Despite the high rates of pregnancies and births among adolescents, contraceptive use among this segment of the population remains low globally, particularly in LICs, such as those in Africa [8,9,10]. Evidence shows that contraceptive prevalence rate (CPR) among adolescent females aged 15–19 years in LICs is 21% for all methods (modern and traditional) [8, 11, 12]. The low use of contraception among adolescents occurs against the backdrop of evidence that using family planning methods has benefits that could reduce some of the negative consequences of adolescent pregnancy and childbearing. These benefits include the freedom to decide how many children to have and child spacing, improvements in health-related outcomes, such as a reduction in maternal mortality and infant mortality [13,14,15] and improvements in schooling and economic outcomes [16, 17].
Studies show that various factors influence adolescents’ decision making regarding whether or not to use contraceptives. These include individual; family, societal or peer; health system; and cultural and religious factors. This paper focuses on individual-level factors, which include education [10, 18, 19], knowledge of contraceptives [20, 21], fear, shame, myths and stigma [22, 23] and fear of side effects and adverse reactions [24, 25].
In Zambia, contraceptive use among adolescents remains low despite the evidence showing almost universal knowledge of at least one modern contraceptive method . Statistics show that contraceptive prevalence among women 15–49 years has been increasing over time in the country. Estimates, for instance, show that use of any method among currently married women increased from 15.2% in 1992 to 49.0% in 2013–14 while use of modern methods increased from 8.9 to 44.8% over the same period . Among adolescents, contraceptive use remains low with only 10.2% using any modern contraceptive method in 2013/14 . There is limited understanding of the patterns and trends of contraceptive use among adolescents and associated individual-level factors and how these have changed over the past two decades. The aim of this study was to examine the patterns, trends, and factors associated with contraceptive use among adolescents in Zambia over the period 1996 to 2014.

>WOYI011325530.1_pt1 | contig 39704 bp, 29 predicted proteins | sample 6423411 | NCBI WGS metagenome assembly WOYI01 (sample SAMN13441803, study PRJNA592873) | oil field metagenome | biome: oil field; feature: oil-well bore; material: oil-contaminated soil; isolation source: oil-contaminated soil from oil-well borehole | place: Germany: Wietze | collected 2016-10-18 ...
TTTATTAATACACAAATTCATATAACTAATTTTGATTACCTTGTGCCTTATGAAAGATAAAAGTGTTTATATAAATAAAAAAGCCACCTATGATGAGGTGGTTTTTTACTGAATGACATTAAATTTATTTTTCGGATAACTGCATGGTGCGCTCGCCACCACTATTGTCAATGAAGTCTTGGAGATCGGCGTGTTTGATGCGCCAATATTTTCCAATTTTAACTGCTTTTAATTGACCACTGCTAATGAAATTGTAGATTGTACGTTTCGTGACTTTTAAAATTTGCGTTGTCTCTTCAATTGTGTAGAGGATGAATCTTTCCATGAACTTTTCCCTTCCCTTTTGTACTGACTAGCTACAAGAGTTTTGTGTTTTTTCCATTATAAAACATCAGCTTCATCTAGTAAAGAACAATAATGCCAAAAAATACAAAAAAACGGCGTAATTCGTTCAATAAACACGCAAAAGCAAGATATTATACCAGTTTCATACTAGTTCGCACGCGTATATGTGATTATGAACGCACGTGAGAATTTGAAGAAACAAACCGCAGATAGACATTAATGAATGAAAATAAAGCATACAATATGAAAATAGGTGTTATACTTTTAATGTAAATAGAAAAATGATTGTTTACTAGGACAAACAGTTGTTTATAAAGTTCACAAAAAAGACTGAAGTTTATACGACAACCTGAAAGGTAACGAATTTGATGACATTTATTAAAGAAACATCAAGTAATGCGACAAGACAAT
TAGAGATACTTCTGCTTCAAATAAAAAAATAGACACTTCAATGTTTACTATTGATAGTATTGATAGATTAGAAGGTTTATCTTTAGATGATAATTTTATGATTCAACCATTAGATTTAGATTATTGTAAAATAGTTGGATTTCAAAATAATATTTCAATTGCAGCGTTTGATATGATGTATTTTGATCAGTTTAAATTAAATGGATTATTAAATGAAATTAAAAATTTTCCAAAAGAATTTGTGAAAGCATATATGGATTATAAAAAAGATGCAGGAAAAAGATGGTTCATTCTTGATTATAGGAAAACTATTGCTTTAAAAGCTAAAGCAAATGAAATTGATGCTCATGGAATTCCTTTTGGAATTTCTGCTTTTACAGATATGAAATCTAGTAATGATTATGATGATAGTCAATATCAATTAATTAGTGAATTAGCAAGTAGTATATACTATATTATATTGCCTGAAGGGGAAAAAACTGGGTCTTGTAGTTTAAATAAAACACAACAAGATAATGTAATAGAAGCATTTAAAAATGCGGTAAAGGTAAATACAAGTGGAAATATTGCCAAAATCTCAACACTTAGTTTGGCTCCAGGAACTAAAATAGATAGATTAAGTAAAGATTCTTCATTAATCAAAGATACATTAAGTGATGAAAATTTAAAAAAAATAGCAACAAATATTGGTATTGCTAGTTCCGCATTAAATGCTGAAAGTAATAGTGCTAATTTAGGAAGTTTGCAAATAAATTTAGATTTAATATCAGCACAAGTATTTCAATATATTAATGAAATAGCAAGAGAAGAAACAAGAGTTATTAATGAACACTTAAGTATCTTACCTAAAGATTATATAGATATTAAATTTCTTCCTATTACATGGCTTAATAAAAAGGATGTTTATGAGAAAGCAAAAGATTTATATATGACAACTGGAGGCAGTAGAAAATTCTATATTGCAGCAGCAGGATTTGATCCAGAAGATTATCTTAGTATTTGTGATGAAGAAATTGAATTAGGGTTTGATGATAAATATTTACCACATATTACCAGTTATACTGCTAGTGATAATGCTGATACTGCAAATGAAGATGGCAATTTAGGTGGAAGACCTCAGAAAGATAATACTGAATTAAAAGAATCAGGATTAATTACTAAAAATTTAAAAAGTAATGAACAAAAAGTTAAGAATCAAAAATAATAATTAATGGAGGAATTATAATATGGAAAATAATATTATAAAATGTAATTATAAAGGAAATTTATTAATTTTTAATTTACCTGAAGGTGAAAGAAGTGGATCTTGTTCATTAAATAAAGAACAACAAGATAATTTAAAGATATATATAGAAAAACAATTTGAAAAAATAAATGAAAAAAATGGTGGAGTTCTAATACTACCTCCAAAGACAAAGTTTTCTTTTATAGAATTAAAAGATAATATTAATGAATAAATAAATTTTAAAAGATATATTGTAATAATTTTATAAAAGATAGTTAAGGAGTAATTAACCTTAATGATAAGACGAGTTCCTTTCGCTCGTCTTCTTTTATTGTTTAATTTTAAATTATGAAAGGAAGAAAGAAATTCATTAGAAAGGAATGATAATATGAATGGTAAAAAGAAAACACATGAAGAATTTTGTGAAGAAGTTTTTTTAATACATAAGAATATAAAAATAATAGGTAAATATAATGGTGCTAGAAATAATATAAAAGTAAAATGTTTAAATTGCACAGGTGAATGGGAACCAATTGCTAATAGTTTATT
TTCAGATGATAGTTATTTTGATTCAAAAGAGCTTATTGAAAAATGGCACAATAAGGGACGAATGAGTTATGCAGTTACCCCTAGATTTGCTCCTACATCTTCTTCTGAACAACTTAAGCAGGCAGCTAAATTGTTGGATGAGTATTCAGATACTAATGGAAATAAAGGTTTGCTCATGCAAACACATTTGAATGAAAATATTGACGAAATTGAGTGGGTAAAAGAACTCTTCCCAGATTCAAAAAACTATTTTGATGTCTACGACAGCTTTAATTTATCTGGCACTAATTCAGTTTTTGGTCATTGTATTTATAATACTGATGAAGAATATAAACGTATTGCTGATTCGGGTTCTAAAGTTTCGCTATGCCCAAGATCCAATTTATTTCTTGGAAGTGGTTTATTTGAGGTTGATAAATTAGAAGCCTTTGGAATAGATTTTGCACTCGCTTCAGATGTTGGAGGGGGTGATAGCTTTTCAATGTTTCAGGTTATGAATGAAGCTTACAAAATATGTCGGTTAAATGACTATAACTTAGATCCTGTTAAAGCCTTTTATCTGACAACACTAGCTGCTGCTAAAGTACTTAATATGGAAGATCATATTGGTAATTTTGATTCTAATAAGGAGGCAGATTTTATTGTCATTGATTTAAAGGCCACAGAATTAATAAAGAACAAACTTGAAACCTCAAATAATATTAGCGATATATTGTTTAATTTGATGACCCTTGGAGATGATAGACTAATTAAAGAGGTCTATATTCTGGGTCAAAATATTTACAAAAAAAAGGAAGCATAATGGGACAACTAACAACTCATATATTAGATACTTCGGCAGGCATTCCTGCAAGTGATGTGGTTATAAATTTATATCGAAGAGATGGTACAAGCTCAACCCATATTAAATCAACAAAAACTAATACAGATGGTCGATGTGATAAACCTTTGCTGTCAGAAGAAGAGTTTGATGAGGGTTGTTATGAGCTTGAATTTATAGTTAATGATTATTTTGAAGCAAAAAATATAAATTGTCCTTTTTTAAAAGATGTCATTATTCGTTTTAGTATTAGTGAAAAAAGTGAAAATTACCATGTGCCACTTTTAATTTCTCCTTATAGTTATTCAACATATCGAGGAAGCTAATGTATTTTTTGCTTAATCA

This study involved an analysis of cross-sectional data from four Zambia Demographic and Health Surveys (1996, 2001/2, 2007 and 2013/14). The Zambia Demographic and Health Survey (ZDHS) is a nationally representative sample survey of Zambian households. The main objective of the ZDHS is to provide information on fertility levels and trends, mortality, family planning, as well as indicators on maternal and child health including HIV/AIDS . The sample for the ZDHS is designed to provide estimates of population and health indicators at the national and provincial levels . The sample design allows for specific indicators, such as contraceptive use, to be calculated for all provinces in Zambia. The sampling frame used for the ZDHS is usually adopted from the Census of Population and Housing of the Republic of Zambia (CPH) provided by the Central Statistical Office.
A representative sample of households was drawn for all the ZDHS surveys using a two-stage stratified cluster sample design, with Enumeration Areas (EAs) (or clusters) selected during the first stage and households selected during the second stage. The sample was stratified in two stages from the CPH frames (1990, 2000 and 2010). Stratification was achieved by dividing every province into urban and rural areas. Provinces were stratified into 18 strata in earlier surveys and 20 strata in the 2013/14 survey. Samples were selected independently in every stratum through a two-stage selection process. Stratification and proportional allocation were achieved, at all lower geographical/administrative levels, by sorting the sampling frame according to the geographical/administrative order and using a probability proportional to size selection process in the first stage. All women and men aged, 15–49 and 15–59 respectively, who were either permanent residents of the households in the sample or were visitors present in the household on the night before the survey, were eligible for interview .